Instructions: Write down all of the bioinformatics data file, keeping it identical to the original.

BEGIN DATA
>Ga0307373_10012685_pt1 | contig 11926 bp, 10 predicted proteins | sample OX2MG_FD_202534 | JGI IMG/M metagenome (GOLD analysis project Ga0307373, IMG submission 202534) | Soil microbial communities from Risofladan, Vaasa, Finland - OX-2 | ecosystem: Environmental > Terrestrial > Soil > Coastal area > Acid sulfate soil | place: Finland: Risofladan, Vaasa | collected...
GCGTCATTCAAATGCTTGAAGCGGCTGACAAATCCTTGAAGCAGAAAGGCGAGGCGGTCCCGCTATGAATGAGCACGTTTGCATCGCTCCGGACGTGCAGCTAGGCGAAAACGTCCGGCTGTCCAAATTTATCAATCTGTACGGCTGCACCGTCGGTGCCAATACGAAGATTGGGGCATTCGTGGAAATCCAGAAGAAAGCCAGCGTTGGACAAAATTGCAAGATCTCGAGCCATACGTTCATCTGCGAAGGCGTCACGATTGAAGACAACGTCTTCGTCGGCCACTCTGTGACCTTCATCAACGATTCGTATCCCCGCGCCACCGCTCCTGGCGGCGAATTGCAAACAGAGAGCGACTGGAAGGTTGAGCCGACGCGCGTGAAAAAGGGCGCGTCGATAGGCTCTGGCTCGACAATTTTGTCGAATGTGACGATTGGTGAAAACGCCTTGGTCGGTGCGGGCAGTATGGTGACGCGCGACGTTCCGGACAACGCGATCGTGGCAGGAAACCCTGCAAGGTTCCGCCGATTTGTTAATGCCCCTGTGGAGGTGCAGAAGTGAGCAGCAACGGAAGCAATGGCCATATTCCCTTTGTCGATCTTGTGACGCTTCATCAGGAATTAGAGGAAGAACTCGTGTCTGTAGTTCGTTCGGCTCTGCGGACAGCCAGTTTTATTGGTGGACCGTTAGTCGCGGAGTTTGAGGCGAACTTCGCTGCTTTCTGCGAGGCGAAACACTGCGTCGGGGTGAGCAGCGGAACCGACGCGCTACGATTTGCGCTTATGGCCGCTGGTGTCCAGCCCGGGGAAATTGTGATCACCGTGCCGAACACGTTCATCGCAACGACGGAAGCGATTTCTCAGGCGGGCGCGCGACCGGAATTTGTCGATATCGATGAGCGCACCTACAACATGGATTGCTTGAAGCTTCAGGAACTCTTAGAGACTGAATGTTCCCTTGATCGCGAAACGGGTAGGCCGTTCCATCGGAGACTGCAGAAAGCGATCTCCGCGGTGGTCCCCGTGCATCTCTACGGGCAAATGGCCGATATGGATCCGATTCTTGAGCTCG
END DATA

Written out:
>Ga0307373_10012685_pt1 | contig 11926 bp, 10 predicted proteins | sample OX2MG_FD_202534 | JGI IMG/M metagenome (GOLD analysis project Ga0307373, IMG submission 202534) | Soil microbial communities from Risofladan, Vaasa, Finland - OX-2 | ecosystem: Environmental > Terrestrial > Soil > Coastal area > Acid sulfate soil | place: Finland: Risofladan, Vaasa | collected...
GCGTCATTCAAATGCTTGAAGCGGCTGACAAATCCTTGAAGCAGAAAGGCGAGGCGGTCCCGCTATGAATGAGCACGTTTGCATCGCTCCGGACGTGCAGCTAGGCGAAAACGTCCGGCTGTCCAAATTTATCAATCTGTACGGCTGCACCGTCGGTGCCAATACGAAGATTGGGGCATTCGTGGAAATCCAGAAGAAAGCCAGCGTTGGACAAAATTGCAAGATCTCGAGCCATACGTTCATCTGCGAAGGCGTCACGATTGAAGACAACGTCTTCGTCGGCCACTCTGTGACCTTCATCAACGATTCGTATCCCCGCGCCACCGCTCCTGGCGGCGAATTGCAAACAGAGAGCGACTGGAAGGTTGAGCCGACGCGCGTGAAAAAGGGCGCGTCGATAGGCTCTGGCTCGACAATTTTGTCGAATGTGACGATTGGTGAAAACGCCTTGGTCGGTGCGGGCAGTATGGTGACGCGCGACGTTCCGGACAACGCGATCGTGGCAGGAAACCCTGCAAGGTTCCGCCGATTTGTTAATGCCCCTGTGGAGGTGCAGAAGTGAGCAGCAACGGAAGCAATGGCCATATTCCCTTTGTCGATCTTGTGACGCTTCATCAGGAATTAGAGGAAGAACTCGTGTCTGTAGTTCGTTCGGCTCTGCGGACAGCCAGTTTTATTGGTGGACCGTTAGTCGCGGAGTTTGAGGCGAACTTCGCTGCTTTCTGCGAGGCGAAACACTGCGTCGGGGTGAGCAGCGGAACCGACGCGCTACGATTTGCGCTTATGGCCGCTGGTGTCCAGCCCGGGGAAATTGTGATCACCGTGCCGAACACGTTCATCGCAACGACGGAAGCGATTTCTCAGGCGGGCGCGCGACCGGAATTTGTCGATATCGATGAGCGCACCTACAACATGGATTGCTTGAAGCTTCAGGAACTCTTAGAGACTGAATGTTCCCTTGATCGCGAAACGGGTAGGCCGTTCCATCGGAGACTGCAGAAAGCGATCTCCGCGGTGGTCCCCGTGCATCTCTACGGGCAAATGGCCGATATGGATCCGATTCTTGAGCTCG